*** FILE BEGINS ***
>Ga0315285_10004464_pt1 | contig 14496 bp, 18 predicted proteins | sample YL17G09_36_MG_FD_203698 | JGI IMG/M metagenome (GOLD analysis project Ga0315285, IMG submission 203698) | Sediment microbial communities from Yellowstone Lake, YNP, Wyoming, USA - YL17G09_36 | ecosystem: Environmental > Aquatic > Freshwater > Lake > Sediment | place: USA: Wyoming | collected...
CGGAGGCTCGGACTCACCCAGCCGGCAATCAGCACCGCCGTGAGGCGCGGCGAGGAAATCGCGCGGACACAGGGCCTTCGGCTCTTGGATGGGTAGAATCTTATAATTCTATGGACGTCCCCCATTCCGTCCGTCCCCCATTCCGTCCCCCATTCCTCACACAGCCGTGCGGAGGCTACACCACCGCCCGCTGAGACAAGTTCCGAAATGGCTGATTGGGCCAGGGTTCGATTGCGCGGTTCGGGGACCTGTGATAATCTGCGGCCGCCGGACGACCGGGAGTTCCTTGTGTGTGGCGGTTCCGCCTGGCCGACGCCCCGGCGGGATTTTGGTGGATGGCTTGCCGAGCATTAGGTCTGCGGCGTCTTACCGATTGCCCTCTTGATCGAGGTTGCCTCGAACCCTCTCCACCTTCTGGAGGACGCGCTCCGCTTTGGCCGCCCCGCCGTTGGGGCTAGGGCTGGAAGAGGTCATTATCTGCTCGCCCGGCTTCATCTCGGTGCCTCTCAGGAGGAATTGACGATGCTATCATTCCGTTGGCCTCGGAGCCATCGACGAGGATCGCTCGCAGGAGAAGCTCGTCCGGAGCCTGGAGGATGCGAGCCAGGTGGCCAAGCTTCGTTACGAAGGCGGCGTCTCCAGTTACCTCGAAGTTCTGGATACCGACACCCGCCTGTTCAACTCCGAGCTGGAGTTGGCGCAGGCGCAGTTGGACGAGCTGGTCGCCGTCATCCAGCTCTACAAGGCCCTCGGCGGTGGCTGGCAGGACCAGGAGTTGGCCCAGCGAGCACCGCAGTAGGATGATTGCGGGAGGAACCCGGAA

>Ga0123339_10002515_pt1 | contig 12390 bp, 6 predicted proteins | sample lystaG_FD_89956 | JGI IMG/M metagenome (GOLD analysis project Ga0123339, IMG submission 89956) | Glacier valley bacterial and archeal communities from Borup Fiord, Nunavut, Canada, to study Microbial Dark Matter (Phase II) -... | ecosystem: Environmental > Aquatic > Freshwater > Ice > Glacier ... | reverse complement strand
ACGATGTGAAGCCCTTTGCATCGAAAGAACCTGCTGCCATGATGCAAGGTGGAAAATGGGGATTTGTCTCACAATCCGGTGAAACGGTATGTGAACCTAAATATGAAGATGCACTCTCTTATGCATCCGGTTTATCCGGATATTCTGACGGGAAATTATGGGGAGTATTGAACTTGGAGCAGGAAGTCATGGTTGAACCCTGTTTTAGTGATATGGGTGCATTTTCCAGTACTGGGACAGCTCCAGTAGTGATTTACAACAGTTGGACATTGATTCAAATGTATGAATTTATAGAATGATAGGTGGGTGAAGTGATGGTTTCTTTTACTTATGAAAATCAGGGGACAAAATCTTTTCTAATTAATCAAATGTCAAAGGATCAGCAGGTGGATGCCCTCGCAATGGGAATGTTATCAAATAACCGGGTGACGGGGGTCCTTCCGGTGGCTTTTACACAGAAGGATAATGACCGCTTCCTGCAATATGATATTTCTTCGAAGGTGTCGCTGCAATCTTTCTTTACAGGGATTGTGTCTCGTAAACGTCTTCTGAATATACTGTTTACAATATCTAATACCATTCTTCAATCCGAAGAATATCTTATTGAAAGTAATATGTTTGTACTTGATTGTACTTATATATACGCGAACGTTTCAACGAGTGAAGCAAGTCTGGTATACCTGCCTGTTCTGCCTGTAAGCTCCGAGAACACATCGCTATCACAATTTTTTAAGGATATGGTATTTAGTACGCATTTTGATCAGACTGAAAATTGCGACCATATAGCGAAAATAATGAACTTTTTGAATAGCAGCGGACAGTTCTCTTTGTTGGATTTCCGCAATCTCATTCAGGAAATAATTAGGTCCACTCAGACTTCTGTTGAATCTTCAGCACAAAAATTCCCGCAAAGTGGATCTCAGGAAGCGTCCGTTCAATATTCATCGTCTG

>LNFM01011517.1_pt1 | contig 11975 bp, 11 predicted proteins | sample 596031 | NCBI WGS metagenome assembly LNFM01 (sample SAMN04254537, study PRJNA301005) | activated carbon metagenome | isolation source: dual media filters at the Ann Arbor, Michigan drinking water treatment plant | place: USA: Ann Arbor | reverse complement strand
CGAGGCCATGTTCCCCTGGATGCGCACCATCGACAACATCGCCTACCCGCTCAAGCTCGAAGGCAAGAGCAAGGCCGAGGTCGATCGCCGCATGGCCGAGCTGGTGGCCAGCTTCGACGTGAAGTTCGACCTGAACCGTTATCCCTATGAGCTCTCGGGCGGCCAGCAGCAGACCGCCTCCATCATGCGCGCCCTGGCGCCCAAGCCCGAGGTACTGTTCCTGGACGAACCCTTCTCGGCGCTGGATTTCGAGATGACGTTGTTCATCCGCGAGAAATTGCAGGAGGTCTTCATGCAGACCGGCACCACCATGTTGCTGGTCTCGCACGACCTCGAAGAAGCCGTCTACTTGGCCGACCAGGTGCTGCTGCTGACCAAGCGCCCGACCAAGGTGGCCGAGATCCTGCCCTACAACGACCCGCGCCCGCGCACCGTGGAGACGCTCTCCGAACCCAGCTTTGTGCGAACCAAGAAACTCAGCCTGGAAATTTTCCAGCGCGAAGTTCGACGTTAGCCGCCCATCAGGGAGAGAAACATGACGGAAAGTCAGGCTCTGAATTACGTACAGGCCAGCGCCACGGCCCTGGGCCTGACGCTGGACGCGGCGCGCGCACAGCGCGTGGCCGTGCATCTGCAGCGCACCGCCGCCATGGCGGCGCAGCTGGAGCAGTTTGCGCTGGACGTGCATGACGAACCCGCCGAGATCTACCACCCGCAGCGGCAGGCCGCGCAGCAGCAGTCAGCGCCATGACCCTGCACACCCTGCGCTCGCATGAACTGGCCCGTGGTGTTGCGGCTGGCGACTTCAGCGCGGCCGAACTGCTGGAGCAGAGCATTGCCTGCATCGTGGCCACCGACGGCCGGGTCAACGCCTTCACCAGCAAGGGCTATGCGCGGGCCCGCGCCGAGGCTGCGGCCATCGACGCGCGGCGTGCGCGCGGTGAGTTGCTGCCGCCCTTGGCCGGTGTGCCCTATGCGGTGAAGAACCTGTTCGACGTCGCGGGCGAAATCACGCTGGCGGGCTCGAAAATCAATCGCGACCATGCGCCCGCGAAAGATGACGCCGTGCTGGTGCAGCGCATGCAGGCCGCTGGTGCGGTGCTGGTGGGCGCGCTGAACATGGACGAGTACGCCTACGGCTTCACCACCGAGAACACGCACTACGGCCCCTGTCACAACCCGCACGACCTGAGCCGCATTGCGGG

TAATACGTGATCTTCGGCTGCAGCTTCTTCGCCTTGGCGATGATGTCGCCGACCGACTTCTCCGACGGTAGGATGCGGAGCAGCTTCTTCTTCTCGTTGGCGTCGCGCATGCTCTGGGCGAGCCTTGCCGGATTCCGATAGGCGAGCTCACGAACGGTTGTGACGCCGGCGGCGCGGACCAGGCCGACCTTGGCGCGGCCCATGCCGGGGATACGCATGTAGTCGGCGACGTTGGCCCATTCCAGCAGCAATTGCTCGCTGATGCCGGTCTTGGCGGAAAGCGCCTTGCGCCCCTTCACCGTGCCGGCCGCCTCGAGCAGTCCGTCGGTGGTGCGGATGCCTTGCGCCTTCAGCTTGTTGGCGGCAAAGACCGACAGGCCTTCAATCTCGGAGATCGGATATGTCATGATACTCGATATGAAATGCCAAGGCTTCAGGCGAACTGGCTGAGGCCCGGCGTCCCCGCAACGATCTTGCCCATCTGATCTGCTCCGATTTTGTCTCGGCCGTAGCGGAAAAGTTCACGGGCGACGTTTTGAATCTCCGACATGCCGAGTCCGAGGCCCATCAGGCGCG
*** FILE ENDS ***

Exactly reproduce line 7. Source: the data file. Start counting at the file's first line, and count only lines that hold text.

TAATACGTGATCTTCGGCTGCAGCTTCTTCGCCTTGGCGATGATGTCGCCGACCGACTTCTCCGACGGTAGGATGCGGAGCAGCTTCTTCTTCTCGTTGGCGTCGCGCATGCTCTGGGCGAGCCTTGCCGGATTCCGATAGGCGAGCTCACGAACGGTTGTGACGCCGGCGGCGCGGACCAGGCCGACCTTGGCGCGGCCCATGCCGGGGATACGCATGTAGTCGGCGACGTTGGCCCATTCCAGCAGCAATTGCTCGCTGATGCCGGTCTTGGCGGAAAGCGCCTTGCGCCCCTTCACCGTGCCGGCCGCCTCGAGCAGTCCGTCGGTGGTGCGGATGCCTTGCGCCTTCAGCTTGTTGGCGGCAAAGACCGACAGGCCTTCAATCTCGGAGATCGGATATGTCATGATACTCGATATGAAATGCCAAGGCTTCAGGCGAACTGGCTGAGGCCCGGCGTCCCCGCAACGATCTTGCCCATCTGATCTGCTCCGATTTTGTCTCGGCCGTAGCGGAAAAGTTCACGGGCGACGTTTTGAATCTCCGACATGCCGAGTCCGAGGCCCATCAGGCGCG